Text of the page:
I’ll admit, there are people who will defend this film to their last breath, but most people agree that The Last Airbender, subject matter and aesthetic content notwithstanding, was a poorly put-together film. It was a Nickelodeon film, not that that makes a movie inherently bad. Most Nick films are actually pretty good. Let’s name a few: Rango, Series of Unfortunate Events, Nacho Libre, cartoon spin-offs like the Spongebob and Jimmy Neutron movies. Obviously this is an irrelevant fact. However, one might ask, why wasn’t this movie more like Rango? Or at least Unfortunate Events? Rango was actually rugged, and pushed the limits of the PG rating. Events was also edgy, and it was very coherent, though not perfect. This film spontaneously jumps from one segment to the next with little more than a few words of dialog to tie them together. Most of the exposition is told and not shown. And it is told rather awkwardly in most cases. One of the scenes is simply a constant back-and-forth between the same shot of Katara and Sokka and an insanely up-close shot of Aangs face for at least a dozen consecutive cuts! This is one of the most important scenes in the movie and it looks like a child mashed it together! I don’t know if Shame-man was trying to implement a distinctive artistic style or what, but whatever it was, it looked amateur. Also, as my own personal preference, they could’ve made the battle more realistic. The Water Tribe warriors and Fire Nation soldiers sparred for quite a while before Aang and Co. saved the day. You’d think there’d be more than just a few bodies of dead and wounded lying on the ground. Don’t give me the, “Well, that’s too violent,” argument because Disney wasn’t afraid to have dramatic battle sequences in the Narnia movies, and I don’t see how this is any different.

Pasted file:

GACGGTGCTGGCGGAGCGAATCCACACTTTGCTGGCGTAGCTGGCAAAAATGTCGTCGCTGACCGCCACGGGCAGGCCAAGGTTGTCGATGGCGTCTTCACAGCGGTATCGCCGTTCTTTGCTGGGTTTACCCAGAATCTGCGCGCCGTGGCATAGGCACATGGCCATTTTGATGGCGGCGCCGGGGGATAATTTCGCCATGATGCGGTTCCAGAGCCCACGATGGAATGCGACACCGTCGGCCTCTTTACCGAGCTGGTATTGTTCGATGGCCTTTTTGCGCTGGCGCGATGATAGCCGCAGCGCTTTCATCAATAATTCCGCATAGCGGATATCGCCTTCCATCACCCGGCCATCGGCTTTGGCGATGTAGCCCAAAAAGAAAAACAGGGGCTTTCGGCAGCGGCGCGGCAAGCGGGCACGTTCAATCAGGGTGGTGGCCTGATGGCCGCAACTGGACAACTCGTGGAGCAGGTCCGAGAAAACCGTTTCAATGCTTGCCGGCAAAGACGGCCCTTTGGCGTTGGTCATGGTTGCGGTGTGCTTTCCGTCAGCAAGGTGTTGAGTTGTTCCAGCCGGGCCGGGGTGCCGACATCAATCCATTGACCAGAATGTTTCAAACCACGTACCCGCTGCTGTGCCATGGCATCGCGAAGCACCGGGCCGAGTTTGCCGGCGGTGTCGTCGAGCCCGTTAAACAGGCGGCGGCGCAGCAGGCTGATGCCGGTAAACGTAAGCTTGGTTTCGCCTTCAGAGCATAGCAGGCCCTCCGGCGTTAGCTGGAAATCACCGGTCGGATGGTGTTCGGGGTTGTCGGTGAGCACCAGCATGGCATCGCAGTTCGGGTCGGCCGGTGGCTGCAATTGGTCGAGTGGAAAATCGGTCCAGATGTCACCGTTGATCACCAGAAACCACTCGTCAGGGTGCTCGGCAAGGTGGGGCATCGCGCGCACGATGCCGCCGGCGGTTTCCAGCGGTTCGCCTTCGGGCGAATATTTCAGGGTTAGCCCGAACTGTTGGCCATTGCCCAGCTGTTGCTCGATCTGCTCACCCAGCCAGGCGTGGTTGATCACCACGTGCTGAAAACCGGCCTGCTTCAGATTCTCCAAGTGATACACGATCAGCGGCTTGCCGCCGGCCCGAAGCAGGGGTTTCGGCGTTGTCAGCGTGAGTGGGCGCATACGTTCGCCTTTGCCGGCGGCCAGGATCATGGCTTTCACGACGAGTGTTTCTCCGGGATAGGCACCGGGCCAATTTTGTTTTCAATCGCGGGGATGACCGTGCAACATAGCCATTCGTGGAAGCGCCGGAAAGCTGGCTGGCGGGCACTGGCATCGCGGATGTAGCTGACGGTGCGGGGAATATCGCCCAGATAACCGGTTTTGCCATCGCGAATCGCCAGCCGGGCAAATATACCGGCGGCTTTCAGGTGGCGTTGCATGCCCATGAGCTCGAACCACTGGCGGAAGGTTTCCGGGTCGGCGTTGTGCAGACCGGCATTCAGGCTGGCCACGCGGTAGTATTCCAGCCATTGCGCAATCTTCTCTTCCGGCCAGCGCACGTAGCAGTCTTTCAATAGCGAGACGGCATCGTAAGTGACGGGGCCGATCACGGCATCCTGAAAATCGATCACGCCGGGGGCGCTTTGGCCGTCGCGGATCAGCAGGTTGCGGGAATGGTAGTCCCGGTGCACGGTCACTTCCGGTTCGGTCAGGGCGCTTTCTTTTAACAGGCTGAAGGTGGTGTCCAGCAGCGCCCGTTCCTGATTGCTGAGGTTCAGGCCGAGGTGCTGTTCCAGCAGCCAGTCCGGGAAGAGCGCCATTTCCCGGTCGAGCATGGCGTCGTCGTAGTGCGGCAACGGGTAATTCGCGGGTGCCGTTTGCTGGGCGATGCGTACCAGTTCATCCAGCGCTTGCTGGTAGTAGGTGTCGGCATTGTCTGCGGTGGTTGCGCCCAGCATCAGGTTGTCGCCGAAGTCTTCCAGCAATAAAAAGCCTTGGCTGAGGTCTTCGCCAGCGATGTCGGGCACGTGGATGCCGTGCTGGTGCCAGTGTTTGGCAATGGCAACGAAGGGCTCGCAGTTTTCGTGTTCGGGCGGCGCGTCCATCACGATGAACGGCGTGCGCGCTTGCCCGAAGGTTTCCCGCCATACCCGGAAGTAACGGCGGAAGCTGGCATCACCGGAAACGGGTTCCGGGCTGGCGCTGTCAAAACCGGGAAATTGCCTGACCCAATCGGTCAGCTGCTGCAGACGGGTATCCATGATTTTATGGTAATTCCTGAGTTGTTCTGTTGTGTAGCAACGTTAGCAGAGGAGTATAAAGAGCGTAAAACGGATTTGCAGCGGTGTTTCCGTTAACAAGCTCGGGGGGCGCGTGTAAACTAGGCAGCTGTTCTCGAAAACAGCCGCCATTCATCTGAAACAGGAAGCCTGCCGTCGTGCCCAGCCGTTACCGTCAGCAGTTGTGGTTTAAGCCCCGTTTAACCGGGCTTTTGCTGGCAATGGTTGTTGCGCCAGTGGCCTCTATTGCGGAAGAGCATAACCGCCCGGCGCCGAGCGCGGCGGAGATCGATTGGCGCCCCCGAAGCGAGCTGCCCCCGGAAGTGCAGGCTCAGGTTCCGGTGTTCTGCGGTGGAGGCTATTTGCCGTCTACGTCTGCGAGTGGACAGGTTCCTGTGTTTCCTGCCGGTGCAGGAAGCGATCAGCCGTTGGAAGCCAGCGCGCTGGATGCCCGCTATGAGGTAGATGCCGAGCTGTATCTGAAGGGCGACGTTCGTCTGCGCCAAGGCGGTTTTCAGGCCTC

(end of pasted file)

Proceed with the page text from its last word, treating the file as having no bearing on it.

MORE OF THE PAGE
I don’t know why I’d bother going into all these things…I mean, the movie got a 20 on Metacritic—what more explanation could you need. I’m not going to complain about the animals, as some people do, however. I thought Appa’s and Momo’s presence throughout the film was thoroughly maintained. I even noticed Dee Baker’s familiar chirping sounds as the voice of Momo. The creatures looked good. The Komodo Rhino thing is often maligned because it doesn’t have a horn on its nose, but who cares? It’s a giant Komodo dragon. They may have called it a rhino in promotional material but it’s really a DRAGON! If they didn’t wanna put horns on it, that’s fine—then it’s JUST a DRAGON—completely made up for the movie, sorta like that other dragon (Boy, what was that all about?). Whatever. Bad dialog, bad casting (or something), you know the mantra.
I’d compare The Last Airbender to a cheap sports car, nice to look at (like Seychelle Gabriel), even kinda nice to take for a ride (as in WATCH THE MOVIE you perverts! PANA!*), and it has a nice stereo system. Other than that, it’s relatively weak, light, and unreliable: The plot is poorly delivered, the characters are one-dimensional, and you won’t get a whole lot out of it—YMMV. It contains many of the elements you’d expect from a summer blockbuster, but still has a weird, Eragon-esque, B-movie feel to it. It’s probably just M. Night’s directing. I distinctly remember being surprised to see he was directing a big-budget film when I first saw the teaser for TLA. The Happening? Lady in the Water (My older sister called it the worst movie she has ever seen.)? Something just doesn’t jive here. I knew letting Shammy touch an existing IP was a bad idea. Just watch this and it will tell you all you need to know. But, in the end, like an annoying friend from high school who you haven't seen in ages, it was good to see again (especially the new features, PAMA**). It's an odd feeling, but it reminds me of a movie review of Sucker Punch I watched where the reviewer hated it but actually kind of recommended seeing it. As an overall movie, he gave it a 2/10. As an experience, he gave it an 8.5/10. It's a similar concept with The Last Airbender. Finally I leave you with a parting message of great tidings and good wishings:
…IF THEY HAD JUST CALLED HIM AANG, ONCE!!....
(*)Previous Analogy Not Applicable
(**)Previous Analogy May Apply
Well, I hope you all enjoyed this blog entry. Go ahead and comment to your heart’s content. I’ll listen to whatever you have to say. Thanks for reading! OKbye!
- ↑ "The Last Airbender (2010) Critic Reviews," IMDb.com: http://www.imdb.com/title/tt0938283/criticreviews
- ↑ The Fine Bros. "50 Movie Spoilers of 2010" Youtube.com: http://www.youtube.com/watch?v=bzcV_LjRZak
- ↑ Rallis, Peter. "SUCKER PUNCH REVIEW!" Youtube.com: http://www.youtube.com/watch?v=DPMXq-2mAH0